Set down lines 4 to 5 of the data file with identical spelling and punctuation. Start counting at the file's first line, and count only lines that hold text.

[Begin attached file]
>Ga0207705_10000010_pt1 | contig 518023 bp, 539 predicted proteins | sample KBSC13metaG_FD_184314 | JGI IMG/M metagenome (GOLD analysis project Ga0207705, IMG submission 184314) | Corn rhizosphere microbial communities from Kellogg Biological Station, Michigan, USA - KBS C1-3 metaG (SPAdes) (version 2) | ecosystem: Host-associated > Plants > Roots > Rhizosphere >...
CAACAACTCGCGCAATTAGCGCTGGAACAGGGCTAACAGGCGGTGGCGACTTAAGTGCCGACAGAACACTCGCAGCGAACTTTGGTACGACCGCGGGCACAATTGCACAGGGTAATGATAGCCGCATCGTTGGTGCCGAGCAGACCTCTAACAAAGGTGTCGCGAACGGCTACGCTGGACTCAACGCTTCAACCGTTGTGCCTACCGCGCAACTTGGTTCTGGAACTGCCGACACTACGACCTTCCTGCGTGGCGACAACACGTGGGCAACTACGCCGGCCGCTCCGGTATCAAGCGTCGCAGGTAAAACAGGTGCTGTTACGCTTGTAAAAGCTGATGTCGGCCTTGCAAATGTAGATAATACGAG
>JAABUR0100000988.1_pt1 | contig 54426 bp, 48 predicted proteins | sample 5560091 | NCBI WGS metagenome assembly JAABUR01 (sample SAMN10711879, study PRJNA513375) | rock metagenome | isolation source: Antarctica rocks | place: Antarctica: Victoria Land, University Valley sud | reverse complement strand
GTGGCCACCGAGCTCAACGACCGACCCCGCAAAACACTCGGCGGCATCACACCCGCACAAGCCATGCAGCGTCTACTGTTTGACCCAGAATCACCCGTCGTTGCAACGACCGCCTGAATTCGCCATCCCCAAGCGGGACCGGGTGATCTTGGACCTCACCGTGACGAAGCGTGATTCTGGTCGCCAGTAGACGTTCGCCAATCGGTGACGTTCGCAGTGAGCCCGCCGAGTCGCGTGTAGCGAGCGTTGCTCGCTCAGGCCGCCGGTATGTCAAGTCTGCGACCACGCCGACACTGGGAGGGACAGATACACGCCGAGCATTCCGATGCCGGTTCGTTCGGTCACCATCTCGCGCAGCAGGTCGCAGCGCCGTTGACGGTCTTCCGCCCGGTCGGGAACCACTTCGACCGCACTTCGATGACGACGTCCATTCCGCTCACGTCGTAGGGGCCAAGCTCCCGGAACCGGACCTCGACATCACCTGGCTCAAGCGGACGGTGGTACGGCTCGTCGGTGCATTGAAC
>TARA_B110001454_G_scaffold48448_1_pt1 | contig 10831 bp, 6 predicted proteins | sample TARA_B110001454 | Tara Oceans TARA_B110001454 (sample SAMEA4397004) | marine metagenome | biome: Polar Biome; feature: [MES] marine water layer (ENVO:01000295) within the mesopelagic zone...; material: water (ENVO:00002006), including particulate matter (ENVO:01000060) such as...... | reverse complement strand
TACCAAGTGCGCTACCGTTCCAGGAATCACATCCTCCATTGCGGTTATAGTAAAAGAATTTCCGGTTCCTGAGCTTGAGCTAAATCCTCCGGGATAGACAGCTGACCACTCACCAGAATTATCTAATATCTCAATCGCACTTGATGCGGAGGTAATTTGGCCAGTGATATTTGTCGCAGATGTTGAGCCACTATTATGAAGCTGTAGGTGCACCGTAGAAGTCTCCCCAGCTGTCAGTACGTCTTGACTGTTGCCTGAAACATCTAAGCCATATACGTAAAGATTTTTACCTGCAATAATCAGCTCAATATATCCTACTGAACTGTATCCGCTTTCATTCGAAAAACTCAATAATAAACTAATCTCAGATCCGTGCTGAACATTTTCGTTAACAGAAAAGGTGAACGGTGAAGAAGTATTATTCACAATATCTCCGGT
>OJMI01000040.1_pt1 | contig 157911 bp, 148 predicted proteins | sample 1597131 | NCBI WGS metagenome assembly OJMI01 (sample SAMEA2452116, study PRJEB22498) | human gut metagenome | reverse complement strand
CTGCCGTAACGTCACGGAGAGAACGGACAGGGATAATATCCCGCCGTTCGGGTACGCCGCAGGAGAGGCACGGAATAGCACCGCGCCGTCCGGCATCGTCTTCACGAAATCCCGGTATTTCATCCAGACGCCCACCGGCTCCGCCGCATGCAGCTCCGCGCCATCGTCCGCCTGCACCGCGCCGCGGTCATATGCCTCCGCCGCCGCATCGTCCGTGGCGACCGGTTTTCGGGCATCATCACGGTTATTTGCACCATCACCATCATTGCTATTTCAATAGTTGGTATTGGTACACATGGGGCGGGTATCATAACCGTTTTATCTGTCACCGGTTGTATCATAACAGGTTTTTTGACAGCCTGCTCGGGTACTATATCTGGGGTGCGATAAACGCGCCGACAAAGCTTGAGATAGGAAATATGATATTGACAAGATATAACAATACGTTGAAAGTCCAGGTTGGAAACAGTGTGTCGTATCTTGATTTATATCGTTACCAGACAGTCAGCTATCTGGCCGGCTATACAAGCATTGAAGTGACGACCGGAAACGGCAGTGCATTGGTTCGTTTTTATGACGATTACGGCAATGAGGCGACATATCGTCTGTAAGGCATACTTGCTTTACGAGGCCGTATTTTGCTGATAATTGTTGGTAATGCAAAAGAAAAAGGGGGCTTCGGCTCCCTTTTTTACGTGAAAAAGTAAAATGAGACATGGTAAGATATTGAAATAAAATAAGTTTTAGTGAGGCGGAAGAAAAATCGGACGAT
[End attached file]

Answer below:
GTGGCCACCGAGCTCAACGACCGACCCCGCAAAACACTCGGCGGCATCACACCCGCACAAGCCATGCAGCGTCTACTGTTTGACCCAGAATCACCCGTCGTTGCAACGACCGCCTGAATTCGCCATCCCCAAGCGGGACCGGGTGATCTTGGACCTCACCGTGACGAAGCGTGATTCTGGTCGCCAGTAGACGTTCGCCAATCGGTGACGTTCGCAGTGAGCCCGCCGAGTCGCGTGTAGCGAGCGTTGCTCGCTCAGGCCGCCGGTATGTCAAGTCTGCGACCACGCCGACACTGGGAGGGACAGATACACGCCGAGCATTCCGATGCCGGTTCGTTCGGTCACCATCTCGCGCAGCAGGTCGCAGCGCCGTTGACGGTCTTCCGCCCGGTCGGGAACCACTTCGACCGCACTTCGATGACGACGTCCATTCCGCTCACGTCGTAGGGGCCAAGCTCCCGGAACCGGACCTCGACATCACCTGGCTCAAGCGGACGGTGGTACGGCTCGTCGGTGCATTGAAC
>TARA_B110001454_G_scaffold48448_1_pt1 | contig 10831 bp, 6 predicted proteins | sample TARA_B110001454 | Tara Oceans TARA_B110001454 (sample SAMEA4397004) | marine metagenome | biome: Polar Biome; feature: [MES] marine water layer (ENVO:01000295) within the mesopelagic zone...; material: water (ENVO:00002006), including particulate matter (ENVO:01000060) such as...... | reverse complement strand